Depression appears to worsen the symptoms of chronic obstructive pulmonary disease (COPD), according to a new study.
COPD is an umbrella term for a number of chronic lung disorders, including bronchitis and emphysema. It is a progressive, disabling condition caused by a narrowing of the airways. An estimated 380,000 people in Ireland are affected.
This latest study, which looked at almost 1,600 COPD patients over a three-year period, found that those who already had depression, or who developed depression after their COPD diagnosis, were more likely to suffer with heightened COPD symptoms, such as breathlessness.
Those with COPD and depression also performed worse in exercise tests than people with COPD who did not have depression. This suggests that those with depression are more likely to have problems performing daily activities.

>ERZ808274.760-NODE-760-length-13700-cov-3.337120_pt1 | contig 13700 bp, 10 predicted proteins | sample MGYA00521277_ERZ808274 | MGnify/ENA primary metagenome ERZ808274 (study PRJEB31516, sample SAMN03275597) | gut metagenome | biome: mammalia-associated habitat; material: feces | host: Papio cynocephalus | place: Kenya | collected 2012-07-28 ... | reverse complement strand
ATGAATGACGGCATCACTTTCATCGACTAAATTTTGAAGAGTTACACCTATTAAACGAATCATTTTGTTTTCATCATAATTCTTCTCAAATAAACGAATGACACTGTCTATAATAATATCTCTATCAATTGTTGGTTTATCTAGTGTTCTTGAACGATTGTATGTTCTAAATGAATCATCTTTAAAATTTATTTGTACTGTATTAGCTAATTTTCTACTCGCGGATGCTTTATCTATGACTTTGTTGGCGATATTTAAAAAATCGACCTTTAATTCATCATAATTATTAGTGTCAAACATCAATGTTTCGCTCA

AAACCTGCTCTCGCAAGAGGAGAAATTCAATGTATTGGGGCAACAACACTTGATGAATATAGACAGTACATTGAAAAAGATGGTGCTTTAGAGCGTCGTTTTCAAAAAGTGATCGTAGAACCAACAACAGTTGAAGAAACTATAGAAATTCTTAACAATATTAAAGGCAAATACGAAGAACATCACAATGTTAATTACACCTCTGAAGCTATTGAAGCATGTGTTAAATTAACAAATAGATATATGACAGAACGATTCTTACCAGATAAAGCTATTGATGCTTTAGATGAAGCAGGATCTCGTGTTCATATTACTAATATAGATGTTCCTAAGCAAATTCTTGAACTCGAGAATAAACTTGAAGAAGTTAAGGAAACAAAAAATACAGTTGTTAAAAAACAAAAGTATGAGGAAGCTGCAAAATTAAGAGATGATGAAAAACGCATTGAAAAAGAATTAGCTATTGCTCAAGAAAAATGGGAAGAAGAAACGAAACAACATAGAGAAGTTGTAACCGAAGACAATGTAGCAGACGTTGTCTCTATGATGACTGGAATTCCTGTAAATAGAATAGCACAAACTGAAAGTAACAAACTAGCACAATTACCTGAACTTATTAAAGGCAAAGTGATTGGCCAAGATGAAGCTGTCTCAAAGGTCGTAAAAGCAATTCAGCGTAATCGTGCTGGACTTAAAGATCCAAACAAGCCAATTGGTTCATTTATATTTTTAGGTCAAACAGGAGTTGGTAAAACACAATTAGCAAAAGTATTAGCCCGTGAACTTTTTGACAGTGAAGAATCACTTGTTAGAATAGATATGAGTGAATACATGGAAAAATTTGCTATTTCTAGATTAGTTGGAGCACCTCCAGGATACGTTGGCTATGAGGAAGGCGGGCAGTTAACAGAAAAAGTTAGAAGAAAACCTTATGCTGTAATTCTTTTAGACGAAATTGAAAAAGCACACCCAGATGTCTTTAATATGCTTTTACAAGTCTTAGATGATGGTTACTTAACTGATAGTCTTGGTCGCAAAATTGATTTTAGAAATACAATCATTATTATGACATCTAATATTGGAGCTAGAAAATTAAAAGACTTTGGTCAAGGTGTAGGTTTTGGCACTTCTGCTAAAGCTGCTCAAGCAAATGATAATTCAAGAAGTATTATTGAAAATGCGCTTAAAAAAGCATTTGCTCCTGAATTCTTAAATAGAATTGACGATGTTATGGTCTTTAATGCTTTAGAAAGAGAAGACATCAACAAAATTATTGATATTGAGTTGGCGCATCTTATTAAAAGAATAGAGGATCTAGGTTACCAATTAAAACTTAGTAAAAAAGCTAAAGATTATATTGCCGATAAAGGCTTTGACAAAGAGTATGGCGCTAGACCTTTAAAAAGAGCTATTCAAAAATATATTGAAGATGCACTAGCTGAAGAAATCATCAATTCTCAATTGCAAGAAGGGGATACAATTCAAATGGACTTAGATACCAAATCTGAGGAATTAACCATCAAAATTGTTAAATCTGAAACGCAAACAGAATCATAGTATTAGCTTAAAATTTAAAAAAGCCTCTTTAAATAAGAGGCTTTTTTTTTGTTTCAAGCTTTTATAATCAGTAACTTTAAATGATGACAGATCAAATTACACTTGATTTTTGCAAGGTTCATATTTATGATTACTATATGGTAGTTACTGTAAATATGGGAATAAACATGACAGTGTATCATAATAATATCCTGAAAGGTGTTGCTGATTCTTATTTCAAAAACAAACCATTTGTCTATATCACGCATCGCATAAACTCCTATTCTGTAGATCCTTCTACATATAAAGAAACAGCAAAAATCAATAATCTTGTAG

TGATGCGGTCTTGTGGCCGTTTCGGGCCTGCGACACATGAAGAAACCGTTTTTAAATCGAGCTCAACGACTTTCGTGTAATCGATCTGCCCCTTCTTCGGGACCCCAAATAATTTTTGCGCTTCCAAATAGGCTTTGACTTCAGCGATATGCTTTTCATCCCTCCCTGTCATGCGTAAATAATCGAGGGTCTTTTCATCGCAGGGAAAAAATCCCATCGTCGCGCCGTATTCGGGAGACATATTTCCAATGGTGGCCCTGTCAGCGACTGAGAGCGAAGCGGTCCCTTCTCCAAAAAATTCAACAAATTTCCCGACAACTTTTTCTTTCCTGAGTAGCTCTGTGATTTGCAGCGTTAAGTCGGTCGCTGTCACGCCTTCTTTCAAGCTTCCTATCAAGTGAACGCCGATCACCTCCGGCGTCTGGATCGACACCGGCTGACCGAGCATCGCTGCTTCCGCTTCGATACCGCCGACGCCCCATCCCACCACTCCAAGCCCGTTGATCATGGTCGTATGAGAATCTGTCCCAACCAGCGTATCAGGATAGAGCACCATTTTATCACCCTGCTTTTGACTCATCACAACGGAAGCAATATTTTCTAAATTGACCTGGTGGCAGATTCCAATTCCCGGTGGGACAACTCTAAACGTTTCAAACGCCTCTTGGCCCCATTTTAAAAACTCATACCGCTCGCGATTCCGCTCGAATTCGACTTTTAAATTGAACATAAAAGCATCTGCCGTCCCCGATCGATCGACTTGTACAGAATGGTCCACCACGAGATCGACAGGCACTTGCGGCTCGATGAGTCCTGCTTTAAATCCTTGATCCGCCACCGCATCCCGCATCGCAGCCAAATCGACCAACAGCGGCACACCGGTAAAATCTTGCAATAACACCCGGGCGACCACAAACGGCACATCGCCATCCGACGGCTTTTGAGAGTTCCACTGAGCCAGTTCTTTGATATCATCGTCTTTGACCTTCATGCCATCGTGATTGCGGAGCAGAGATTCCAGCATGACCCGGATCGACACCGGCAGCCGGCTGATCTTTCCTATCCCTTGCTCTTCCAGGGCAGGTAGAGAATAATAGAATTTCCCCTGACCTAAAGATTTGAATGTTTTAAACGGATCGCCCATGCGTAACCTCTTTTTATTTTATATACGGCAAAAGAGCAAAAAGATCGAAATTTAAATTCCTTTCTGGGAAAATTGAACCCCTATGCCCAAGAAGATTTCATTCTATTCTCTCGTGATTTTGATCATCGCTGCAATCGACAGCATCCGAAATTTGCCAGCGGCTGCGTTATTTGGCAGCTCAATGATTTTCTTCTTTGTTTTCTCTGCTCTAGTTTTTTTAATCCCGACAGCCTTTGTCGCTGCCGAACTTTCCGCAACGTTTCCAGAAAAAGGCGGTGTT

"We have found a previously unknown link between the brain and COPD. Mental health can have repercussions elsewhere in body, in this case, exacerbating the negative effects of COPD and poor prognosis in health outcomes," commented lead researcher, Dr Abebaw Yohannes, of Manchester Metropolitan University in the UK.
He believes that these results have implications for healthcare providers, as screening people with COPD for mental health problems could reduce COPD-related hospital re-admissions.
"Essentially, we can treat the brain to treat the lungs and this is something health practitioners should be aware of when working with COPD patients.
"It creates a strong argument for vigorous screening of mental health problems in patients who are admitted in the short-term for exacerbations of COPD. Managing mental health problems associated with COPD should be an important part of the management plan for the short-term as well as the discharge planning with longer-term follow-up," Dr Yohannes said.
The researchers added that they believe that depression in people with COPD is chronic and inadequately treated.
Details of these findings are published in the journal, Chest.
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